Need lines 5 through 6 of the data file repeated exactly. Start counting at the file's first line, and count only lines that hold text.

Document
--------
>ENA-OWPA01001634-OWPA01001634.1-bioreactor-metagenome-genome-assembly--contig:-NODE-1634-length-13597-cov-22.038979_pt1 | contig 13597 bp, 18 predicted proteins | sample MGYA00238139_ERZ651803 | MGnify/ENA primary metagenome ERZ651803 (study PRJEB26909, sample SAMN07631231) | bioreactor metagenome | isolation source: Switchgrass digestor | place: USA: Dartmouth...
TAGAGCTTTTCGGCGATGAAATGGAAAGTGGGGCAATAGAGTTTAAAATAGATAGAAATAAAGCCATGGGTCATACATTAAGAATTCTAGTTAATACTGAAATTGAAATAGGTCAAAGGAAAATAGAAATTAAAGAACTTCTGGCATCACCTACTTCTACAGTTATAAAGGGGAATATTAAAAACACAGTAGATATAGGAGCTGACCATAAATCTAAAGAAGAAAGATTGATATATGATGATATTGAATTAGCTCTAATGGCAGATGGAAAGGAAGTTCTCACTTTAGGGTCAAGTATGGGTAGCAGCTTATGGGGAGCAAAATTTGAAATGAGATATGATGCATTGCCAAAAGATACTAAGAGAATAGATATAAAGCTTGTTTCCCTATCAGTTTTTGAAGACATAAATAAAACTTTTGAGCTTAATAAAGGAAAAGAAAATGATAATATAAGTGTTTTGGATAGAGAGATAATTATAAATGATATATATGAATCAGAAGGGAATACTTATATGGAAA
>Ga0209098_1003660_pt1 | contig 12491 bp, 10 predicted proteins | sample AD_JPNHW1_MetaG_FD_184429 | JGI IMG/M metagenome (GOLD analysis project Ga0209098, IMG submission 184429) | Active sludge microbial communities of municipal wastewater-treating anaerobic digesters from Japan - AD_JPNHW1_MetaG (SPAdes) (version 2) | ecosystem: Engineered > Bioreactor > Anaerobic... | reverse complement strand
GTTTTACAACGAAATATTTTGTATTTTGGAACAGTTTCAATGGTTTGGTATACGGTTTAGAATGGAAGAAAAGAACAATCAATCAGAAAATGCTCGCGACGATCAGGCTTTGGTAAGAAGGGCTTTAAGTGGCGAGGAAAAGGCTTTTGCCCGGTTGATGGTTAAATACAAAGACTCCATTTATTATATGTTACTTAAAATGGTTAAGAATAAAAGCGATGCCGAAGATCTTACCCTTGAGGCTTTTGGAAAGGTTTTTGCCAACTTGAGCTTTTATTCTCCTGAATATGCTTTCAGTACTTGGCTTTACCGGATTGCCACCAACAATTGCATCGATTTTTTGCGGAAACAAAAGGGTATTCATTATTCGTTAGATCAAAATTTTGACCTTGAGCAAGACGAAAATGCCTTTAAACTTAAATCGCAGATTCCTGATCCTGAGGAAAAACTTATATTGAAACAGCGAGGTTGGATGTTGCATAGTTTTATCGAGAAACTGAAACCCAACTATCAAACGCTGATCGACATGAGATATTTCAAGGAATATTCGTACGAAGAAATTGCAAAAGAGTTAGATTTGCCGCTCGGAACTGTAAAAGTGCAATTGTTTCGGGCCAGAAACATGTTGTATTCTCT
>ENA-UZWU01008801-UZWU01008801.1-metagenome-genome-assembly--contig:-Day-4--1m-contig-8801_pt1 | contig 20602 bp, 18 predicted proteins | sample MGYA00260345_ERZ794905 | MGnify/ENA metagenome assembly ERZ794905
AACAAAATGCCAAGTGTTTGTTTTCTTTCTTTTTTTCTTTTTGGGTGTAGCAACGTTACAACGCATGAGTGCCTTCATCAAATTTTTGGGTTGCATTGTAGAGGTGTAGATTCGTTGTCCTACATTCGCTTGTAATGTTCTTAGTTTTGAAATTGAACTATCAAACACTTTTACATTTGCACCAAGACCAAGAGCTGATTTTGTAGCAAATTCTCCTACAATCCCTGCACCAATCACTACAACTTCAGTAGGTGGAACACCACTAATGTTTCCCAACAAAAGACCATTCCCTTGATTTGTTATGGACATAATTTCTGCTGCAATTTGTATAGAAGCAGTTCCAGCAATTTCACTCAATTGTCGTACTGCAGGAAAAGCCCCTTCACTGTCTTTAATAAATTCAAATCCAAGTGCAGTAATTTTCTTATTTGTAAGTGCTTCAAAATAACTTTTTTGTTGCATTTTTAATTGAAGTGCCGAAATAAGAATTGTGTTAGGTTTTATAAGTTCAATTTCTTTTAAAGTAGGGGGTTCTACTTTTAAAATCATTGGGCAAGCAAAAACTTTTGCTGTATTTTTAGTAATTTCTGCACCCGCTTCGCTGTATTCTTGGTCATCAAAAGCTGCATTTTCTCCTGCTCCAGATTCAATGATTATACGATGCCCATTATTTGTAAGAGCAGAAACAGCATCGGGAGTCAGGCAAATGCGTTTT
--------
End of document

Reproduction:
>ENA-UZWU01008801-UZWU01008801.1-metagenome-genome-assembly--contig:-Day-4--1m-contig-8801_pt1 | contig 20602 bp, 18 predicted proteins | sample MGYA00260345_ERZ794905 | MGnify/ENA metagenome assembly ERZ794905
AACAAAATGCCAAGTGTTTGTTTTCTTTCTTTTTTTCTTTTTGGGTGTAGCAACGTTACAACGCATGAGTGCCTTCATCAAATTTTTGGGTTGCATTGTAGAGGTGTAGATTCGTTGTCCTACATTCGCTTGTAATGTTCTTAGTTTTGAAATTGAACTATCAAACACTTTTACATTTGCACCAAGACCAAGAGCTGATTTTGTAGCAAATTCTCCTACAATCCCTGCACCAATCACTACAACTTCAGTAGGTGGAACACCACTAATGTTTCCCAACAAAAGACCATTCCCTTGATTTGTTATGGACATAATTTCTGCTGCAATTTGTATAGAAGCAGTTCCAGCAATTTCACTCAATTGTCGTACTGCAGGAAAAGCCCCTTCACTGTCTTTAATAAATTCAAATCCAAGTGCAGTAATTTTCTTATTTGTAAGTGCTTCAAAATAACTTTTTTGTTGCATTTTTAATTGAAGTGCCGAAATAAGAATTGTGTTAGGTTTTATAAGTTCAATTTCTTTTAAAGTAGGGGGTTCTACTTTTAAAATCATTGGGCAAGCAAAAACTTTTGCTGTATTTTTAGTAATTTCTGCACCCGCTTCGCTGTATTCTTGGTCATCAAAAGCTGCATTTTCTCCTGCTCCAGATTCAATGATTATACGATGCCCATTATTTGTAAGAGCAGAAACAGCATCGGGAGTCAGGCAAATGCGTTTT